As you may remember from getting scraped knees as a child, physical wounds heal from the outside in, at the borders with healthy tissue, where they receive the resources needed to rebuild.
Trauma heals that way, too. Somatic Experiencing techniques help us navigate the border between traumatic memory and present time. When we have access to our present resources, we can put traumatic events in context, gradually reducing their power over us. Alternating between a sense of safety and higher levels of stress associated with trauma allows the body to gently discharge stored tension.
Takara’s bike went flying when the car collided with her, and she landed hard on the pavement. Witnesses immediately clustered around her and a woman put a hand on her shoulder comfortingly. They encouraged her to lie still, giving her body a chance to react to the impact. Later, she worked through lingering effects with the following techniques.
Long-term trauma and neglect
Somatic Experiencing applies most directly to acute trauma like a car crash or rape. It works more slowly and indirectly with Complex PTSD, where much of the damage comes from neglect and missing resources over a long period of time. If it feels like a technique does not apply, you can skip it, or see if it sparks a tangent for you that does apply.
For pervasive childhood trauma, comfortable calm might be an unfamiliar state. The nervous system might need to gradually learn how to find calm by building stability in the present, and taking it in a little at a time.
We have this idea that more discomfort means more progress. In trauma healing, the opposite is true. The goal is to feel better, rather than being numb or terrified. We need the same gentle care as a crabby infant, inquiring into what we need to feel better, and doing our best to provide it. Enough food, water, rest, and a peaceful environment can go a long way. Gentle rocking and comforting touch can help, too.
Anchor in present resources
Begin by taking inventory of present-time resources. Take note of present safety, shelter, support, and strength. What do you enjoy about your life now? What do others receive from you that you might also be able to give to yourself? How do others meet your needs? It is worth digging for answers if they do not immediately float up.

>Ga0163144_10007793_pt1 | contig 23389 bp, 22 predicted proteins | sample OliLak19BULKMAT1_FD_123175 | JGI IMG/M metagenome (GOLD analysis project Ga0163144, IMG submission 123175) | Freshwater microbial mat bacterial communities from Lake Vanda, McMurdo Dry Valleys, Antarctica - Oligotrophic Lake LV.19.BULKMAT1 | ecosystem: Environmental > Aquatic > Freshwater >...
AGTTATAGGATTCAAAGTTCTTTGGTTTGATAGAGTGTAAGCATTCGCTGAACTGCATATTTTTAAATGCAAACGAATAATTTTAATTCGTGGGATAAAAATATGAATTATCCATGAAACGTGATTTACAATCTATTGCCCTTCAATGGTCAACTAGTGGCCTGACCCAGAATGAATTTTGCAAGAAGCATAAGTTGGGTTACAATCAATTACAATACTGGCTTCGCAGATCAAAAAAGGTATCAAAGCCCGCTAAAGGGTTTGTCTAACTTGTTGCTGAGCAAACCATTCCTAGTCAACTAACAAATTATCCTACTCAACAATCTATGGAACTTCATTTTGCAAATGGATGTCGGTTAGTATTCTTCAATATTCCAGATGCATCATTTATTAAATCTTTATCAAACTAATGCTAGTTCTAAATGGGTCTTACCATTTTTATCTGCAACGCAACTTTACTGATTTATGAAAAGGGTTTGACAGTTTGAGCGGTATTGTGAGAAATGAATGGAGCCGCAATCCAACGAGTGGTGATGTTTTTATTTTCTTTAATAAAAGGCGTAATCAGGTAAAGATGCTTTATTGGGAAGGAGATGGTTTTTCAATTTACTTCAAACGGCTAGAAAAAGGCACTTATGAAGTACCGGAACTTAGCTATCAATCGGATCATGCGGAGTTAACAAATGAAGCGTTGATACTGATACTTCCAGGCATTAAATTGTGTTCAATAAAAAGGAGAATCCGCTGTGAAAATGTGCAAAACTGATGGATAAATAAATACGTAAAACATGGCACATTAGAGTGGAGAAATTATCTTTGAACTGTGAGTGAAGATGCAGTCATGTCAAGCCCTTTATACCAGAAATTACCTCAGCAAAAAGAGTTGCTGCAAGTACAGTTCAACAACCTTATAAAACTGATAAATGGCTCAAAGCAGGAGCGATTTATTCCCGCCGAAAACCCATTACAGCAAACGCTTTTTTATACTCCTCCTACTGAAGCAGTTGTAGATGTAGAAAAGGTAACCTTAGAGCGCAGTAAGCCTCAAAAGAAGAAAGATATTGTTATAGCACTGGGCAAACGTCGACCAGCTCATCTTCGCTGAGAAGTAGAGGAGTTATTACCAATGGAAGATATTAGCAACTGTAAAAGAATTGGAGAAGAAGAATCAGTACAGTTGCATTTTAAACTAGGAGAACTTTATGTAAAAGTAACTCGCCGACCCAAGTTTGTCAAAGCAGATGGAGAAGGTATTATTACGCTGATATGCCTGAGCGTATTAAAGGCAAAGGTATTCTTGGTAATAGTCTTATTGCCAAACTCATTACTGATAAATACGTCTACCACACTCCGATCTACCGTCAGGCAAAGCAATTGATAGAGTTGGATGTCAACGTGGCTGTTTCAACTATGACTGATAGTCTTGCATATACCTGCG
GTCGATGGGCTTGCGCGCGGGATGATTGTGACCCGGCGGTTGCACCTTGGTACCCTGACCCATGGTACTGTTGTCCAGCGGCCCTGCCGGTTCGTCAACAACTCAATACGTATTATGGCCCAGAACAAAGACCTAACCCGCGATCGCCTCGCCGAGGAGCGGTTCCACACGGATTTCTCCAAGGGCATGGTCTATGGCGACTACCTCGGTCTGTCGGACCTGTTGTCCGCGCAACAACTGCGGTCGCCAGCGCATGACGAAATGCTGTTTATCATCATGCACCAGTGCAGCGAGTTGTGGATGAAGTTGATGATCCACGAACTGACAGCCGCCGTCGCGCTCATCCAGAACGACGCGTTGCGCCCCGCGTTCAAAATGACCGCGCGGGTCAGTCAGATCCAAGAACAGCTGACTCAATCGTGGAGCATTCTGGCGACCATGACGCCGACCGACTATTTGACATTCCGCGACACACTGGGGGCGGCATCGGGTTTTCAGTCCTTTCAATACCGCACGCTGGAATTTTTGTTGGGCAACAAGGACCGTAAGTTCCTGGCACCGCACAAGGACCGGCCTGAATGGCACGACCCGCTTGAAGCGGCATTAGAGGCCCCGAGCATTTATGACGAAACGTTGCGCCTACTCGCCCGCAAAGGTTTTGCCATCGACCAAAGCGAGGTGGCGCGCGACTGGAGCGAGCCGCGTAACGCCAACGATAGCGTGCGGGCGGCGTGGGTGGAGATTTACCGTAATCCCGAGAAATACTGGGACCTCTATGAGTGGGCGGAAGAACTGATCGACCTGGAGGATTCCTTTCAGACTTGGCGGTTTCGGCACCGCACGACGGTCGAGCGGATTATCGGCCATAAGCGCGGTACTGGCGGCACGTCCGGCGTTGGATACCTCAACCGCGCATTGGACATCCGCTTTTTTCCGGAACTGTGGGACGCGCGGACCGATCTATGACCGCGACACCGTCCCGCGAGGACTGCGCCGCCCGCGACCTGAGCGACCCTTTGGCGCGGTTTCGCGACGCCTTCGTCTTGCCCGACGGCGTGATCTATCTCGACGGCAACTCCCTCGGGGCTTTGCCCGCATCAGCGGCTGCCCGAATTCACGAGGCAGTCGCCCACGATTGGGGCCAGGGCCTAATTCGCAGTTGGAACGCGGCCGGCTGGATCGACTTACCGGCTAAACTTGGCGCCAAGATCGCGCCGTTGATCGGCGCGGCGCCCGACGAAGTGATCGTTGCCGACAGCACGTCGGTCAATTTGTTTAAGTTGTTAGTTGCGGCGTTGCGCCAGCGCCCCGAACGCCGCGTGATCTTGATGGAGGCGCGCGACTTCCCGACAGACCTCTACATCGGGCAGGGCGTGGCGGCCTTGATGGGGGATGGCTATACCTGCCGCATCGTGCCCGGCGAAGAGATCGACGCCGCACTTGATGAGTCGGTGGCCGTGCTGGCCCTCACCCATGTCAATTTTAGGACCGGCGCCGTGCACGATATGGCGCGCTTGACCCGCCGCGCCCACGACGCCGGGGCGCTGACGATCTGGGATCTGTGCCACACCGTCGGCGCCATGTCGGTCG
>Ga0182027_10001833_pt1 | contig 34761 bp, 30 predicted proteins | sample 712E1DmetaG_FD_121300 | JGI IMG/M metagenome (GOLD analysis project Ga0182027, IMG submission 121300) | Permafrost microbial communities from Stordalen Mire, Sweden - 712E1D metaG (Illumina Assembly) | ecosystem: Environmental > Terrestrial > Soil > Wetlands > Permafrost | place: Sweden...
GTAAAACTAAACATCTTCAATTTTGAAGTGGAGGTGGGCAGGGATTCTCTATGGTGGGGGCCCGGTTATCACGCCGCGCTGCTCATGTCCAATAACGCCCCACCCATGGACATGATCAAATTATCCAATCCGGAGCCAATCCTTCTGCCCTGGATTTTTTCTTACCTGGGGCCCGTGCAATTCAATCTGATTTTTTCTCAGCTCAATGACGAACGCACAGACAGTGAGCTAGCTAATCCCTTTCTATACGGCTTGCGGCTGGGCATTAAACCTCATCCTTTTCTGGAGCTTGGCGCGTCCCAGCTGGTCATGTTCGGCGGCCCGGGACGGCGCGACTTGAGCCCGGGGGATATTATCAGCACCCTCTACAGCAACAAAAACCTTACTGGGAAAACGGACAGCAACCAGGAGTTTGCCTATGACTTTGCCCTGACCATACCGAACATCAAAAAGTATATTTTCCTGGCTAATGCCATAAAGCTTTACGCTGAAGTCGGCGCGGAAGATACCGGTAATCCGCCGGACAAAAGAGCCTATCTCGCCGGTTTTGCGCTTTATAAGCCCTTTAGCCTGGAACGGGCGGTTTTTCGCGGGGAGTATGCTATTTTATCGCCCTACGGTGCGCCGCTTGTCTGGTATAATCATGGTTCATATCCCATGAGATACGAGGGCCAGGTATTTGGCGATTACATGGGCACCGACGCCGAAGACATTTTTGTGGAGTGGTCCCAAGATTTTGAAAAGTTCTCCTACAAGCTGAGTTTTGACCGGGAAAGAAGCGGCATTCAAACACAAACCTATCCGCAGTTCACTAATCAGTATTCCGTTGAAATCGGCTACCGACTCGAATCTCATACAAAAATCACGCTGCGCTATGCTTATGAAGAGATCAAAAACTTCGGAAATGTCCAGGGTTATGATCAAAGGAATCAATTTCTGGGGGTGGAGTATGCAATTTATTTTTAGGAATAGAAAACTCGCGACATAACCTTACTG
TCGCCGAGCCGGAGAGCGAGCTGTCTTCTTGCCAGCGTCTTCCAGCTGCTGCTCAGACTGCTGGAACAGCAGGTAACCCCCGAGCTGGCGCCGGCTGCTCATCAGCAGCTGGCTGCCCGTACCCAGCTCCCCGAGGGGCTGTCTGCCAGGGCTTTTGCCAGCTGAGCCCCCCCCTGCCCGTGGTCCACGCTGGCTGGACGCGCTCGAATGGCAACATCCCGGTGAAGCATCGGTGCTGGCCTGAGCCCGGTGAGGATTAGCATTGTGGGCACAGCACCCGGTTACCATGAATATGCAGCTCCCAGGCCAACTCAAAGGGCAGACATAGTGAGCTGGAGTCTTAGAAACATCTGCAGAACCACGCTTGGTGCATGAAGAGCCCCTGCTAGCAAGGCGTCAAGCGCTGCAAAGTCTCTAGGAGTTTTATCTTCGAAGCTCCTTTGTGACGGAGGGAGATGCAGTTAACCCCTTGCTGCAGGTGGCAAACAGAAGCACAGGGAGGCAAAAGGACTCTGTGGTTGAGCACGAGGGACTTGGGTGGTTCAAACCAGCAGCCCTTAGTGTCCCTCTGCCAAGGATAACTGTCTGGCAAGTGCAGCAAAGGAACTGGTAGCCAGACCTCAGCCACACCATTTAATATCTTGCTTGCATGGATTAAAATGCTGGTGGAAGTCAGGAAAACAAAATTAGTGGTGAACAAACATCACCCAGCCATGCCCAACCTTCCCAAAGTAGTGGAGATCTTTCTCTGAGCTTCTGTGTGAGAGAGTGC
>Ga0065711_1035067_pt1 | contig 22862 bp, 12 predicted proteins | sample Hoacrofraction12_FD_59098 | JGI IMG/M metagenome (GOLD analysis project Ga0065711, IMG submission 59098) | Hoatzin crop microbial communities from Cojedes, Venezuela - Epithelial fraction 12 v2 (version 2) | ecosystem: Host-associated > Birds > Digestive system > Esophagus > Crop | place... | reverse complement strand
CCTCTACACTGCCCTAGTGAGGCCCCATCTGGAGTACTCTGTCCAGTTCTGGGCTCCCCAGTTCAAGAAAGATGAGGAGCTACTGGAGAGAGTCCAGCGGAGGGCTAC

As you work with past trauma, bring in awareness of your resources when you start to feel overwhelmed. Bring in the sense of an ally, whether present, past, or imagined. How would it feel to have someone sitting with you who wants you to feel better?
It has been a month since Takara’s crash. She looks around her apartment, and notes that she feels safe within its walls. Her friends have given her rides to medical appointments and helped her cook meals while her broken collarbone heals. Takara has felt jittery since the crash, feeling uneasy when she goes outside and finding it hard to sleep. When she focuses on her present sense of safety, she senses more ease in her body, and breathes more deeply.
When did you first realize you were safe?
One border around trauma is time. We can look at a time before the trauma began, and a time when it clearly ended. Sometimes, the answer to “When did you first realize you were safe?” is, “I haven’t (yet).” We flee our bodies during trauma, and miss that the emergency is over. Noticing the details of the present can help bring the realization that the worst of the trauma is over.
Takara thinks about the sunny morning of her crash. She was on her way downtown, enjoying the cool air and the strength in her legs as she biked to work. Her body relaxes as she remembers, followed by angry tears about the sudden loss of that enjoyment. When they pass, she feels calmer, less jittery.